One of the things that makes me proudest to be a Mets fan is the way our team has always honored our past. While we keep one eye on the future, we never forget where we came from. The Mets have built a history of paying homage to our National League heritage. Our team colors are blue and orange: Dodger blue and Giant orange. The ‘NY’ logo on our cap is reminiscent of the cap worn by the NY Giants. Even our logo is a vivid reminder of our baseball ancestry: The bridge at the forefront of our team insignia signifies the return of National League baseball to New York, the bridge from the Brooklyn Dodgers and New York Giants to the Mets.
The façade of our new home is a replica of Ebbets Field, home of the Brooklyn Dodgers for 45 seasons from 1913-1957. (Ironically, Shea also served as home for the Mets for the same number of seasons.) Unlike the new home of our cross-town rivals, whose stadium honors their OWN past, our home honors the past of NL Baseball before our time.
However, I find it disturbing there is something, or someone, who has been greatly overlooked in the creation of our new home. I find it bothersome that there is no mention of Gil Hodges.
True, we have ‘The Jackie Robinson Rotunda,’ a worthy tribute. Robinson is being honored not just for what he did on the field but, more importantly, for what he did off the field. Jackie was not only a great ballplayer and Hall of Famer but truly a great American. He endured things many of us can not even begin to imagine or understand. He took it all in stride and not only had the temperament and fortitude to put up with it, but actually excelled and thrived under hellish conditions.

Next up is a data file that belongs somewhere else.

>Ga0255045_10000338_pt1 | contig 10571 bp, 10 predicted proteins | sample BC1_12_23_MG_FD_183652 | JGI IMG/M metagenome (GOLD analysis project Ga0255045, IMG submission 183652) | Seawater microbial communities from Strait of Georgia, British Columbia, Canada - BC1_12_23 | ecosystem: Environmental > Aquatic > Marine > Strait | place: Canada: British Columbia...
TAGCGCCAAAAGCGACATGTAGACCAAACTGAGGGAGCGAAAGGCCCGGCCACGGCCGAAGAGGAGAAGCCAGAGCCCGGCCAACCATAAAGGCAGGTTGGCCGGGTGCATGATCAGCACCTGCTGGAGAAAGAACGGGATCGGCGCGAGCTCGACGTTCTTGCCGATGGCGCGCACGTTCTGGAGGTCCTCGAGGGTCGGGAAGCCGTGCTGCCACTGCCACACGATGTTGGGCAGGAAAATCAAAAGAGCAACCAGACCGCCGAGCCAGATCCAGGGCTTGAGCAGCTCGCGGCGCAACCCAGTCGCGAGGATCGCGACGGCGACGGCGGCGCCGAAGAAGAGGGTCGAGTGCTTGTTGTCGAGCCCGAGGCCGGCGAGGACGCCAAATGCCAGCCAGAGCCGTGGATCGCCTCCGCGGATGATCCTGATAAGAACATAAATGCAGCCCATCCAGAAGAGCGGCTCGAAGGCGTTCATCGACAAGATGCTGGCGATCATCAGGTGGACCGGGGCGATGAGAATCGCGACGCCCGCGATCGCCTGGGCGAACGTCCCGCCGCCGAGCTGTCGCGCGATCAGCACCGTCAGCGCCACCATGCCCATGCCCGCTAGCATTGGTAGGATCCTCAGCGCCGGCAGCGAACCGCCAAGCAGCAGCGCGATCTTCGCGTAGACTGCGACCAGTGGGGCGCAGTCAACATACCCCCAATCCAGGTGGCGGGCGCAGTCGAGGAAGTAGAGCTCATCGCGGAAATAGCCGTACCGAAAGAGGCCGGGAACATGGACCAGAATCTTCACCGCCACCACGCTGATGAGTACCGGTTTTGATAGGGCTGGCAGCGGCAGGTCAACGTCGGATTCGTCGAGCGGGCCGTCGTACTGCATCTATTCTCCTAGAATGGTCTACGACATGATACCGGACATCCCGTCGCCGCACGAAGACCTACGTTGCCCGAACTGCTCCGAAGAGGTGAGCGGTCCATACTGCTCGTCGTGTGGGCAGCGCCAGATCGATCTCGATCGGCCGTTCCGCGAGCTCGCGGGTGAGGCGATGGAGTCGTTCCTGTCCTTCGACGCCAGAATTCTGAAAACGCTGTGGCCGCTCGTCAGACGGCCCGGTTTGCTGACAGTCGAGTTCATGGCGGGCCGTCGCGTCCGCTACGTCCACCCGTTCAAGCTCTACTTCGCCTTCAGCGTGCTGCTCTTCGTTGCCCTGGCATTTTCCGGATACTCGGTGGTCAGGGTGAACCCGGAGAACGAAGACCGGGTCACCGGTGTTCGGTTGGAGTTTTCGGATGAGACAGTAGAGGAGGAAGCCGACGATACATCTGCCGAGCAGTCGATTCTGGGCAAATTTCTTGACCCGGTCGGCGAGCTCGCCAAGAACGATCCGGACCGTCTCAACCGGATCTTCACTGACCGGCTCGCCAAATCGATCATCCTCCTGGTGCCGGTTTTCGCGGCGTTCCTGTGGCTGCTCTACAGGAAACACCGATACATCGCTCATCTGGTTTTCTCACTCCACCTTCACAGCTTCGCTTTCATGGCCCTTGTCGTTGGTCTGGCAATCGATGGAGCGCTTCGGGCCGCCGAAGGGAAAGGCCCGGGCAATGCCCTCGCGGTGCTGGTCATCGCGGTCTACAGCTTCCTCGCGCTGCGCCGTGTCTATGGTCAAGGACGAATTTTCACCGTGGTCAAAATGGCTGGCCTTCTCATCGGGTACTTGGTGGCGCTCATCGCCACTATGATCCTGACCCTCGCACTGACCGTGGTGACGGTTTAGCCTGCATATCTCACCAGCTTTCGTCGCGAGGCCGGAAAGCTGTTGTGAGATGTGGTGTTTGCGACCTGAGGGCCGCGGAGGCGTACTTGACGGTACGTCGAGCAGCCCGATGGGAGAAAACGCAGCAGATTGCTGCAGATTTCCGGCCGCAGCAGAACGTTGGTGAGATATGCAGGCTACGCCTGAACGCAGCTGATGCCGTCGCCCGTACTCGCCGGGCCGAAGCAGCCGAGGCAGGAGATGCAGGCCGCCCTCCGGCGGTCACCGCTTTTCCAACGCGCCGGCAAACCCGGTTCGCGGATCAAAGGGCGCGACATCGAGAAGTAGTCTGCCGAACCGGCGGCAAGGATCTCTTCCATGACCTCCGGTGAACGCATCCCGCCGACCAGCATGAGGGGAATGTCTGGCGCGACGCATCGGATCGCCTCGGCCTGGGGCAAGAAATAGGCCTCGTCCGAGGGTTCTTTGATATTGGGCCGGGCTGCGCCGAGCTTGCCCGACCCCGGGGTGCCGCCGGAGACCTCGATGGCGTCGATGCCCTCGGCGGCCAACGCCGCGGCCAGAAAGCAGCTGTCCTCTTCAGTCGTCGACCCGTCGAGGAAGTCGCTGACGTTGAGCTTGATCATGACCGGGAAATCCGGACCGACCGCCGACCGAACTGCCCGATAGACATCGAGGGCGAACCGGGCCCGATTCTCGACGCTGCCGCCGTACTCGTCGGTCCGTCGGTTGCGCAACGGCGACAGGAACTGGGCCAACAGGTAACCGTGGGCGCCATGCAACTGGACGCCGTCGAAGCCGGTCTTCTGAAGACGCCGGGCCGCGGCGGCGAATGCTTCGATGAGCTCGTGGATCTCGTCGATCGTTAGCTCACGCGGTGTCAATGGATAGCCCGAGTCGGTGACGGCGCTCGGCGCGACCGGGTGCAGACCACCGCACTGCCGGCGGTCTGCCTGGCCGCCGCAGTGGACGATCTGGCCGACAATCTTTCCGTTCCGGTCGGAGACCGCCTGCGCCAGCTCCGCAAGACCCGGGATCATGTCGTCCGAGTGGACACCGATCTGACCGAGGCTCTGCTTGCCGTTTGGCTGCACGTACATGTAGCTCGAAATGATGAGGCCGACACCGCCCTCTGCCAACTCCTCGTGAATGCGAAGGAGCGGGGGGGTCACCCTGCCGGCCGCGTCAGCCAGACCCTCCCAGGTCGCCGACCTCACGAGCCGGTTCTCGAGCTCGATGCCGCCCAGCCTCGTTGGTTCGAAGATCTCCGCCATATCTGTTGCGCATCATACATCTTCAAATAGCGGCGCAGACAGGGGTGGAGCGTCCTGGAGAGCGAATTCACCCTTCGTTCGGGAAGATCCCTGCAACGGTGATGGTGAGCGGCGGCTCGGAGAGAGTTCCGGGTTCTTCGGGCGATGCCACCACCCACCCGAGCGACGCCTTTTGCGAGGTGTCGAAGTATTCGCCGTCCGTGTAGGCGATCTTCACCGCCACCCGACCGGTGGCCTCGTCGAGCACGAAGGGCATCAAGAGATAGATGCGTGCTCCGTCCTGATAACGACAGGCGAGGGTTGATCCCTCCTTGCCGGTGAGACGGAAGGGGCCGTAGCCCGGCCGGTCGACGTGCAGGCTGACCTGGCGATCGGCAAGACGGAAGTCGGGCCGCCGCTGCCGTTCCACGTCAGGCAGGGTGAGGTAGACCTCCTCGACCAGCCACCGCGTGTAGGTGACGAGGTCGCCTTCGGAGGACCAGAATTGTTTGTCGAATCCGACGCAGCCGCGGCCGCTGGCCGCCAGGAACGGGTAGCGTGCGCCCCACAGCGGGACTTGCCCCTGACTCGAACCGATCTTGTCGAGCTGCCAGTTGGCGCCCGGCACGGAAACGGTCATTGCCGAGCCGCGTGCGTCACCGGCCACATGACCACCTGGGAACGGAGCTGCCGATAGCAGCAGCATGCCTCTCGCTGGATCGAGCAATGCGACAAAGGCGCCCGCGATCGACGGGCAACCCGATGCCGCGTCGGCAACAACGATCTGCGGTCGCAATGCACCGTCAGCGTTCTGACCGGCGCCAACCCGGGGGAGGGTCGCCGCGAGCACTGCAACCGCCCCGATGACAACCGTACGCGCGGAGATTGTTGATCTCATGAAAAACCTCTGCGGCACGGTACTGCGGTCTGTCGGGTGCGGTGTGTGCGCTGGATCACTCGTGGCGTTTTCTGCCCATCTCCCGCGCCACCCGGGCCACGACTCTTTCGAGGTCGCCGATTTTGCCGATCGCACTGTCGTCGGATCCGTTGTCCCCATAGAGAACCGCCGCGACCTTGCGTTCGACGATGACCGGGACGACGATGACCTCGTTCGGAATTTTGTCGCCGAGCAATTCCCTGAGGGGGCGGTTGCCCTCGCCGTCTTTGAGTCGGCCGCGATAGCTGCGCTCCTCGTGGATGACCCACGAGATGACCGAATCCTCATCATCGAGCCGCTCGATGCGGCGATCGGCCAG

But in the world of National League Baseball in the city of New York, no player had more of an impact on two NY teams than Gil Hodges did. Brooklyn teammate Carl Erskine said of Hodges, “I give him strong credit for Jackie’s success. Pee Wee Reese gets identified with Jackie because they were the second base/shortstop combination. But on the other side of Jackie, Gil played and Gil was a peacekeeper. Everybody respected him, teammates and opponents alike.” Dodger pitcher Clem Labine said, “Gil was the only player I can remember whom the fans never, and I mean never, booed.” In the period from 1948-1957 that Hodges played 1B, he and his Dodger teammates captured an impressive 5 pennants, 1 World Championship and averaged a remarkable 94 wins (in a 154 game season.) The Dodgers moved to Brooklyn in 58 and took their first baseman with them.
But Gil returned to New York in 1962 and as an original Met, he hit the 1st HR in team history. He retired shortly thereafter and after a brief stint managing the Washington Senators, #14 returned yet again to the city he loved and to the city that loved him. His first year as our manager, 1968, he guided the Mets to 73 wins, the most in team history to that point. And the following year, he was at the helm of ‘The Miracle.’ His #14 is one of only three ‘Mets’ numbers retired.
Perhaps more than any player in New York history, Hodges was loved, adored and respected by the fans of not one, but TWO teams. He won the hearts of both Dodgers and Mets fans. But yet, our new home will have no special remembrance of this icon. Why? Vin Scully, who broadcast Dodger games on two coasts, called Hodges, “One of the classiest men to ever put on a uniform.” However, I find it disheartening and a bit disappointing that a team who so cherishes tradition has snubbed such a Baseball giant as Gil Hodges.